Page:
So, if you have some goals and habits in mind that need tracked, all you need is a tracking tool. Today we’ll look at 7 different tools to help you keep track of your habits and goals.

Joe’s Goals

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    Joe’s Goals is a web-based tool that allows users to track their habits and goals in an easy to use interface. Users can add as many goals/habits as they want and also check multiple times per day for those “extra productive days”. Something that is unique about Joe’s Goals is the way that you can keep track of negative habits such as eating out, smoking, etc. This can help you visualize the good things that you are doing as well as the negative things that you are doing in your life.

    Joe’s Goals is free with a subscription version giving you no ads and the “latest version” for $12 a year.

    Daytum

      Daytum

      is an in depth way of counting things that you do during the day and then presenting them to you in many different reports and groups. With Daytum you can add several different items to different custom categories such as work, school, home, etc. to keep track of your habits in each focus area of your life.

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      Daytum is extremely in depth and there are a ton of settings for users to tweak. There is a free version that is pretty standard, but if you want more features and unlimited items and categories you’ll need Daytum Plus which is $4 a month.

      Excel or Numbers

        If you are the spreadsheet number cruncher type and the thought of using someone else’s idea of how you should track your habits turns you off, then creating your own Excel/Numbers/Google spreadsheet is the way to go. Not only do you have pretty much limitless ways to view, enter, and manipulate your goal and habit data, but you have complete control over your stuff and can make it private.

        What’s nice about spreadsheets is you can create reports and can customize your views in any way you see fit. Also, by using Dropbox, you can keep your tracker sheets anywhere you have a connection.

        Evernote

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          I must admit, I am an Evernote junky, mostly because this tool is so ubiquitous. There are several ways you can implement habit/goal tracking with Evernote. You won’t be able to get nifty reports and graphs and such, but you will be able to access your goal tracking anywhere your are, be it iPhone, Android, Mac, PC, or web. With Evernote you pretty much have no excuse for not entering your daily habit and goal information as it is available anywhere.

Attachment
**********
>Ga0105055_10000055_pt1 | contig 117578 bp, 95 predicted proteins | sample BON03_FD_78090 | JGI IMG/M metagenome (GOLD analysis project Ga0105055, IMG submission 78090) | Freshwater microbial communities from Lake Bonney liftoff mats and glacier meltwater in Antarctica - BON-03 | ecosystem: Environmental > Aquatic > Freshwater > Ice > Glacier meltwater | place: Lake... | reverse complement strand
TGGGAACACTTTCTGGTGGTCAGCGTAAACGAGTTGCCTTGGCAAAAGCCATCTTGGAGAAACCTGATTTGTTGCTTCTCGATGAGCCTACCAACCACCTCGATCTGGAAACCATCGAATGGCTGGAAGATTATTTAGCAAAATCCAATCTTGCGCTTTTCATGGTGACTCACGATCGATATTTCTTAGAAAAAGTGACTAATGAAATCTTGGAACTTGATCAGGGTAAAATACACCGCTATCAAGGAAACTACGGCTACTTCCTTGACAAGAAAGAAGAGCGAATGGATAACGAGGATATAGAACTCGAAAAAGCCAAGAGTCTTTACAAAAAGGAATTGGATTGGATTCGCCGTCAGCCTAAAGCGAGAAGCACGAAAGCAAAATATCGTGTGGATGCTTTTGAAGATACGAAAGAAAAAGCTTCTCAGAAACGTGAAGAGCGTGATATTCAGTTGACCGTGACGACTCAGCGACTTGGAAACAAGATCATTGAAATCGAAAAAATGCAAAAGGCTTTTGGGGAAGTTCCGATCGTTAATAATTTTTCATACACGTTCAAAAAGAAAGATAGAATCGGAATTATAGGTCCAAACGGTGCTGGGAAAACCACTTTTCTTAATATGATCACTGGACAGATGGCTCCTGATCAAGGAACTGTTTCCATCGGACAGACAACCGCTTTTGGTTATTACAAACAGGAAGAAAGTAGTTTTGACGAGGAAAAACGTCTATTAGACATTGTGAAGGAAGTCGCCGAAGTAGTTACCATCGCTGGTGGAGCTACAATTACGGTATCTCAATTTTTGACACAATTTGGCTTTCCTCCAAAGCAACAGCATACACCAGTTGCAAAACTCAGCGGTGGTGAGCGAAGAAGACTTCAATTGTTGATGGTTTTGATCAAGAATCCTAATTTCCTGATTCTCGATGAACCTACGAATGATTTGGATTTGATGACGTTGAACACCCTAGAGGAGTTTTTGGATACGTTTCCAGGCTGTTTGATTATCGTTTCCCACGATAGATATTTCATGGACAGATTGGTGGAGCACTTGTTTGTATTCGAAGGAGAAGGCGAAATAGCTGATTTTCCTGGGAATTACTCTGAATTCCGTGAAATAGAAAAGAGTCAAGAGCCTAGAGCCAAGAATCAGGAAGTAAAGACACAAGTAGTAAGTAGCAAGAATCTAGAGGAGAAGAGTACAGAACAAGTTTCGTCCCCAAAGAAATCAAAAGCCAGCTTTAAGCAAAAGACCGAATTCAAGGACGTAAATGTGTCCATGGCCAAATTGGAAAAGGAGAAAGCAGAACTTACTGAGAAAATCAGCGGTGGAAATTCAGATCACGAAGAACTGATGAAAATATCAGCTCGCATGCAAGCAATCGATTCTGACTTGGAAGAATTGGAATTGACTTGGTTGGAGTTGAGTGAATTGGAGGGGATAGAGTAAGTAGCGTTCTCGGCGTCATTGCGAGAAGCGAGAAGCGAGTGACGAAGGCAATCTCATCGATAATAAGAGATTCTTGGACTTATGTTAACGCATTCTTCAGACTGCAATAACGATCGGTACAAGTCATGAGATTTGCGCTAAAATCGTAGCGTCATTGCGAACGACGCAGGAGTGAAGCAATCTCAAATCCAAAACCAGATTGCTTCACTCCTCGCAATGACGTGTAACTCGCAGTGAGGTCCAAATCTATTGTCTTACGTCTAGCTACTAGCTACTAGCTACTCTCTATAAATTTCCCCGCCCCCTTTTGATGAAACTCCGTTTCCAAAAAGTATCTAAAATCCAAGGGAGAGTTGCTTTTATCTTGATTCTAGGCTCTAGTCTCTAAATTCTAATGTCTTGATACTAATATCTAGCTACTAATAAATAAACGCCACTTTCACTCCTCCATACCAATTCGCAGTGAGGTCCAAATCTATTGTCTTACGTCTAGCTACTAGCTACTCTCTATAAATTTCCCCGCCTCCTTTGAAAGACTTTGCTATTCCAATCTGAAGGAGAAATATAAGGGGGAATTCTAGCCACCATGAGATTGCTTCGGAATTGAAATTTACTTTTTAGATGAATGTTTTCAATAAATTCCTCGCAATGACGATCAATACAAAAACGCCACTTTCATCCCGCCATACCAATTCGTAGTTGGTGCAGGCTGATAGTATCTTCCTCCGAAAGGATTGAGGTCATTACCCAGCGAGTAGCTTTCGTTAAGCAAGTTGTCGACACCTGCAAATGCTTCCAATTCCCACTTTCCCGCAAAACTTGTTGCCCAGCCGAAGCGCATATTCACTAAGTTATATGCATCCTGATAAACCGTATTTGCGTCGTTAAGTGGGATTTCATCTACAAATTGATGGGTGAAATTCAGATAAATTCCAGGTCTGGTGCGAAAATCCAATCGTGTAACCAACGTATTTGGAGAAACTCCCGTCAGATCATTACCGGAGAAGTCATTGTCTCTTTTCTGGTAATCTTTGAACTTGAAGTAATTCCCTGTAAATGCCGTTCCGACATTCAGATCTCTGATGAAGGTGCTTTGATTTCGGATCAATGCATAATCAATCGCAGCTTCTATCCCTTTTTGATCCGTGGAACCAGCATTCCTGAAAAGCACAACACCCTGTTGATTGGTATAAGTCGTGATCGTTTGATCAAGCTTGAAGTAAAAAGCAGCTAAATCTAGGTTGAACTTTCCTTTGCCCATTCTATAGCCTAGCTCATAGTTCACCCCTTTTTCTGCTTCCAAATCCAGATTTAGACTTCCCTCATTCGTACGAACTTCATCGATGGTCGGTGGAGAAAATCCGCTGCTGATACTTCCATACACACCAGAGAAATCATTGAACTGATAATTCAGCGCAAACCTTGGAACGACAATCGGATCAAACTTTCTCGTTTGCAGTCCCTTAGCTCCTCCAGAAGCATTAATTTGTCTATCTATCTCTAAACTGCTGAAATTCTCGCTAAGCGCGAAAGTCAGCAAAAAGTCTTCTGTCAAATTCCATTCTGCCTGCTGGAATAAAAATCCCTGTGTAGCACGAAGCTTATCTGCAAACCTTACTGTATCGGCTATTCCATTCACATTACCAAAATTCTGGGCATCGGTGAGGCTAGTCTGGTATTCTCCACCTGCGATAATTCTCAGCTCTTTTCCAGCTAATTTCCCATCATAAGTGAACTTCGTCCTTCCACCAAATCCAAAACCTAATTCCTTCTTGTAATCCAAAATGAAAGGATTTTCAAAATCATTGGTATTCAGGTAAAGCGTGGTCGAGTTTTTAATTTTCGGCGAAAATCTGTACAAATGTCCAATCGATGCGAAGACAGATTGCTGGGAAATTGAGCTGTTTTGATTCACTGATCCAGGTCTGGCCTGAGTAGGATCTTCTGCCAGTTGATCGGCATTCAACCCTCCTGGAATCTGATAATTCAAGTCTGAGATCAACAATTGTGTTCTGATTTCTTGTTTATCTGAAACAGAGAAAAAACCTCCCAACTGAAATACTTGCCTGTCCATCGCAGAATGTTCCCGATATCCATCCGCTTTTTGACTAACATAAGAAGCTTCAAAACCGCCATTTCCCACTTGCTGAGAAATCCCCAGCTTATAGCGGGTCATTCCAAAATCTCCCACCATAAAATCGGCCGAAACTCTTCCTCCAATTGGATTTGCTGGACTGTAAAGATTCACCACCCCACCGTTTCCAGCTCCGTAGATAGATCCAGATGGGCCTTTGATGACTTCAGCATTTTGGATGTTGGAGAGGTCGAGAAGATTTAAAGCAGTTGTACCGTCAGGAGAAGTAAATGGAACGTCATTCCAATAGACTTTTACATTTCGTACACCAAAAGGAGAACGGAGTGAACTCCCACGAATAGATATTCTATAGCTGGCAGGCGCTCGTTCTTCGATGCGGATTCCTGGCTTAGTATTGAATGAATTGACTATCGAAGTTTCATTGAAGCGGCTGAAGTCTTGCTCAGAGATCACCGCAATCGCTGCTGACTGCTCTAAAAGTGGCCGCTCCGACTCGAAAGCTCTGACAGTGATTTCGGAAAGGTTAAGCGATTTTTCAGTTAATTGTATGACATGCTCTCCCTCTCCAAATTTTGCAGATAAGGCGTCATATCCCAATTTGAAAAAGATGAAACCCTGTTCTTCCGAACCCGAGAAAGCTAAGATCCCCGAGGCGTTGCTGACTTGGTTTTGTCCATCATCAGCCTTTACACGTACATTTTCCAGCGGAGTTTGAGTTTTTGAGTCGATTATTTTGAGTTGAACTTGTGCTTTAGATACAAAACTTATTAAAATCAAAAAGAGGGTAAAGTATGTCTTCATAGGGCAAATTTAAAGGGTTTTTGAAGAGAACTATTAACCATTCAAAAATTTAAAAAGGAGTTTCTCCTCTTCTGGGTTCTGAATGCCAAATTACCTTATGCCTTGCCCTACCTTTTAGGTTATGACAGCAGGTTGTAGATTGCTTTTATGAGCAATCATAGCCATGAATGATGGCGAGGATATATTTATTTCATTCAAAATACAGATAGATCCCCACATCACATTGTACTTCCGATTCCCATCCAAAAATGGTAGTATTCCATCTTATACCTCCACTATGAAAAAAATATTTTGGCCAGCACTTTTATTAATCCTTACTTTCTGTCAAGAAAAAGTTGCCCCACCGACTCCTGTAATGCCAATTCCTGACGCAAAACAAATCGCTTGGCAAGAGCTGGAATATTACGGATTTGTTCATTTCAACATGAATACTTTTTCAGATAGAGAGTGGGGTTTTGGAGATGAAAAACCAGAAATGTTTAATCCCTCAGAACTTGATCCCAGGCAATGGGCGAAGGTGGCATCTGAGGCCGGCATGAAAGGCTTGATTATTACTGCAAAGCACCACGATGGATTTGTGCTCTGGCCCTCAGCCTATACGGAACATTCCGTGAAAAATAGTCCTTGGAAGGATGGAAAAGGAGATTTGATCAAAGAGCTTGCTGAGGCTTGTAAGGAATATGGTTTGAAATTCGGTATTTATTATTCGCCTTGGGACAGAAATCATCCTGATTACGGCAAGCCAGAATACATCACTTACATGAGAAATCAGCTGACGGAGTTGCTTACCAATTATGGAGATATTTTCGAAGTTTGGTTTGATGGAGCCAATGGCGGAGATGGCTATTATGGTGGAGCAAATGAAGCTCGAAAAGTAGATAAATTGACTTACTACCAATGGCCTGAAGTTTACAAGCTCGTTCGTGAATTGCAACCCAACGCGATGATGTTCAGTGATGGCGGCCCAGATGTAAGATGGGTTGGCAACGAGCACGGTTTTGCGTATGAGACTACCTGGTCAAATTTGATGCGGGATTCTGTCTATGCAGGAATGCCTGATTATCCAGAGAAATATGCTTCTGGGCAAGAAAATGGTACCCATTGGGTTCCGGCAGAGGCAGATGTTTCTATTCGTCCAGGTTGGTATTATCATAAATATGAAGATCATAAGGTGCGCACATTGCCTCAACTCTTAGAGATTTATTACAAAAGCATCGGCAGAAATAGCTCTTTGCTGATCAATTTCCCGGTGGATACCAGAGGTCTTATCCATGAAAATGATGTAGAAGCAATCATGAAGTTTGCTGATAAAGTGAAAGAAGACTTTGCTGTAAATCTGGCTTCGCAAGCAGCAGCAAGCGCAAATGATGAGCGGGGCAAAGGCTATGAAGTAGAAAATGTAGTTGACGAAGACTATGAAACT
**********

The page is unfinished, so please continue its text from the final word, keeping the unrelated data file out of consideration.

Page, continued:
Evernote is free with a premium version available.

          Access or Bento

            If you like the idea of creating your own tracker via Excel or Numbers, you may be compelled to get even more creative with database tools like Access for Windows or Bento for Mac. These tools allow you to set up relational databases and even give you the option of setting up custom interfaces to interact with your data. Access is pretty powerful for personal database applications, and using it with other MS products, you can come up with some pretty awesome, in depth analysis and tracking of your habits and goals.

            Bento is extremely powerful and user friendly. Also with Bento you can get the iPhone and iPad app to keep your data anywhere you go.

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            You can check out Access and the Office Suite here and Bento here.

            Analog Bonus: Pen and Paper

            All these digital tools are pretty nifty and have all sorts of bells and whistles, but there are some people out there that still swear by a notebook and pen. Just like using spreadsheets or personal databases, pen and paper gives you ultimate freedom and control when it comes to your set up. It also doesn’t lock you into anyone else’s idea of just how you should track your habits.

            Conclusion

            I can’t necessarily recommend which tool is the best for tracking your personal habits and goals, as all of them have their quirks. What I can do however (yes, it’s a bit of a cop-out) is tell you that the tool to use is whatever works best for you. I personally keep track of my daily habits and personal goals with a combo Evernote for input and then a Google spreadsheet for long-term tracking.

            What this all comes down to is not how or what tool you use, but finding what you are comfortable with and then getting busy with creating lasting habits and accomplishing short- and long-term goals.